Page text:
Will: In literature what is the difference between trajedy and comedy?
In literature and plays what is the difference between a comedy and a trajedy?
Answers and Views:
Answer by kuiper
“Tragedy is when I cut my finger. Comedy is when you walk into an open sewer and die.”
— Mel Brooks
Really, in literature, comedy usually means happy ending; tragedy means unhappy ending. It’s pretty much that simple.
In a comedy, no one dies. It does not necessarily have to be funny.
In a tragedy, someone dies.Answer by Future Movie Star
Tragedy is sad. Comedy is happy. Get the picture?Answer by gilarenasgirl_0
The difference mainly is that in a comedy like Shakespeare’s A Midsummer Night’s Dream, there are occurrences all throughout the play that make the play funny. The play also usually ends with a couple getting married, or all the problem being resolved in a positive manner.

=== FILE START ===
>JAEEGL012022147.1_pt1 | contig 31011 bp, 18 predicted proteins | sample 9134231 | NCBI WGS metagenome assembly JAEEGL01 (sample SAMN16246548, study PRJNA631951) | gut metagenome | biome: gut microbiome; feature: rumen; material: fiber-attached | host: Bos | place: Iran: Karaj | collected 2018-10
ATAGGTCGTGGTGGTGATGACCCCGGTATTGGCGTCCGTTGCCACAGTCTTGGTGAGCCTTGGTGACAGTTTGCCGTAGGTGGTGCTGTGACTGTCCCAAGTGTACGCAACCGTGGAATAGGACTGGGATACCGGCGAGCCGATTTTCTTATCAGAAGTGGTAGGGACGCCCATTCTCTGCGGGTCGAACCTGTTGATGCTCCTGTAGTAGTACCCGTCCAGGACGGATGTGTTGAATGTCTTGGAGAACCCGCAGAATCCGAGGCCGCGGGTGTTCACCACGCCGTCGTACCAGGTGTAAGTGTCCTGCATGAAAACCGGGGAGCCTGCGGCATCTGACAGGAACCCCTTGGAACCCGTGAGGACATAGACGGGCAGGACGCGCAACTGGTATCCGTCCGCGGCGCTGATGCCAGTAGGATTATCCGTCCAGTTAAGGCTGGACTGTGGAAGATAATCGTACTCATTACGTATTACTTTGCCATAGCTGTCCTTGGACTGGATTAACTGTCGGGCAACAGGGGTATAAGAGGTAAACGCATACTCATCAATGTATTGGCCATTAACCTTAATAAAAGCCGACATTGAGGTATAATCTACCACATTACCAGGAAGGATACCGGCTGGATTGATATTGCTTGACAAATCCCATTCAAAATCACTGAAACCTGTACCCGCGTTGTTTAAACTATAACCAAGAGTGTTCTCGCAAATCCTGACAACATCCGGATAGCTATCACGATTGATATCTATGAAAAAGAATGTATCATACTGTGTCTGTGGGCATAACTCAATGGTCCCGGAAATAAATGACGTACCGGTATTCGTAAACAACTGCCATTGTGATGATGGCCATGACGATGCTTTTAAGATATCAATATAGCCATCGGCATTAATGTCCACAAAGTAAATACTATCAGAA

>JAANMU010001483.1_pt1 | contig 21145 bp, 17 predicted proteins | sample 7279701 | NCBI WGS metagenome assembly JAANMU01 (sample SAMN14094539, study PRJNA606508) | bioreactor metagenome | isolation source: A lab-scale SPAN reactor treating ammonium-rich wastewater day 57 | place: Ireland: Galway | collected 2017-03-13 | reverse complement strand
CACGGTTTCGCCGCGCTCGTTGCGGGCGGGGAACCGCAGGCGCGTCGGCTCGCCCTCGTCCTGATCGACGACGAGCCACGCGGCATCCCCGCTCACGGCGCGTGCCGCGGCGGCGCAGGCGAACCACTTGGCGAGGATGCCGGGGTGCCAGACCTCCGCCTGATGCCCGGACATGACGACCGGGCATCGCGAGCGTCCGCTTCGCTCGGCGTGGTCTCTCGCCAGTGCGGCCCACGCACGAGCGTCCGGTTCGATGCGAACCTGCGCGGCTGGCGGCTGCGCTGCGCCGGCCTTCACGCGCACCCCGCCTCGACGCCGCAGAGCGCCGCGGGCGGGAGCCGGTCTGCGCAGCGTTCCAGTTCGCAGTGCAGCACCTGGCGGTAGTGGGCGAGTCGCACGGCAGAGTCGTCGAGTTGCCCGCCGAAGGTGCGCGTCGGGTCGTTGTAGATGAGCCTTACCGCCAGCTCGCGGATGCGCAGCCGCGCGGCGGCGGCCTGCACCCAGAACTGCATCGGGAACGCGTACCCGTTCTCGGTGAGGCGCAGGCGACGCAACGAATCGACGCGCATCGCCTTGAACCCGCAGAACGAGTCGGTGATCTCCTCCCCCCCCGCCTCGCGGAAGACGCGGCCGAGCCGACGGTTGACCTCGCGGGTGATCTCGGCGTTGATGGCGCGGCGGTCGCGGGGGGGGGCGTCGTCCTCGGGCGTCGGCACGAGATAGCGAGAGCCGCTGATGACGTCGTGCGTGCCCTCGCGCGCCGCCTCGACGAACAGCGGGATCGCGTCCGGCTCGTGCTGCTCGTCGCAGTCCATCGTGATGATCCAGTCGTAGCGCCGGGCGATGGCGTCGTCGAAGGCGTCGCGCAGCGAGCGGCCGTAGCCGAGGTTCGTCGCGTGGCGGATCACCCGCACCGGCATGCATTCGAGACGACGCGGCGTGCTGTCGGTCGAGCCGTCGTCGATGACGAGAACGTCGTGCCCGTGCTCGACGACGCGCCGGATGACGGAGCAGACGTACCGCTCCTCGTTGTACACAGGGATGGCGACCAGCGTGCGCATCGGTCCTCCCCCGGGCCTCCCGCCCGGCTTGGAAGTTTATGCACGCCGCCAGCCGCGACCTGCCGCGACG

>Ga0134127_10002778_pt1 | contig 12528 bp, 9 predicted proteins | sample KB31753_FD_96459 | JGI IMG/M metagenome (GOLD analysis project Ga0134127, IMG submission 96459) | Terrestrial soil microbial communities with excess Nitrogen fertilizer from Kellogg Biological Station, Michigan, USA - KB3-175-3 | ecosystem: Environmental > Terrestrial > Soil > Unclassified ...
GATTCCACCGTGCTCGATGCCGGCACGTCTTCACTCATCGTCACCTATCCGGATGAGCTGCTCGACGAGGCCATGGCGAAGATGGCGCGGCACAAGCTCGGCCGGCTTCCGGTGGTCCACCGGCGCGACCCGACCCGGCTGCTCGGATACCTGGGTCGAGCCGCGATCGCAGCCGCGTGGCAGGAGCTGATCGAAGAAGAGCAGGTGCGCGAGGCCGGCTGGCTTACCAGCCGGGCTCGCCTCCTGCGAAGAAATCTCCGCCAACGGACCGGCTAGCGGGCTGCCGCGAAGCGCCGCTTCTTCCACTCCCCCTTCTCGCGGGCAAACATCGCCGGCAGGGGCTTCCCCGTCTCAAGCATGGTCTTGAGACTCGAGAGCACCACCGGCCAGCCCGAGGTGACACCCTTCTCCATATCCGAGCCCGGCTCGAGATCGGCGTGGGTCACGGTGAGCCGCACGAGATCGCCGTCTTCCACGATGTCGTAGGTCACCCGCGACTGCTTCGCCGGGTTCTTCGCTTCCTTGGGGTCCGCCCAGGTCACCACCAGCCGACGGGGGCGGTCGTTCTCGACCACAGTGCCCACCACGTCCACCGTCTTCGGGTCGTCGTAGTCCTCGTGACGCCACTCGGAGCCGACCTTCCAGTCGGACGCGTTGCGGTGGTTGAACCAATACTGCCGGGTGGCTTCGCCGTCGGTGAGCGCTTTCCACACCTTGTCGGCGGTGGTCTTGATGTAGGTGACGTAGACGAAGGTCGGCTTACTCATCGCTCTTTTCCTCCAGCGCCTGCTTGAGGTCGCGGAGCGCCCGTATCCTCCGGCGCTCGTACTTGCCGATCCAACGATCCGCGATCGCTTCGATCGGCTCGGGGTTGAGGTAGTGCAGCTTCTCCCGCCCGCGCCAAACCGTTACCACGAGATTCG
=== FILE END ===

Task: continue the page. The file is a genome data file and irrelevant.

A tragedy, on the other hand, like Macbeth ends with a character or at least many characters dying. The play ends with the problem resolved, but in a negative manner because the main character of the story usually dies. Romeo and Juliet is also a tragedy because the main characters die. In a tragedy, there can be some funny instances, but ultimately, a character that has a great impact on the play dies.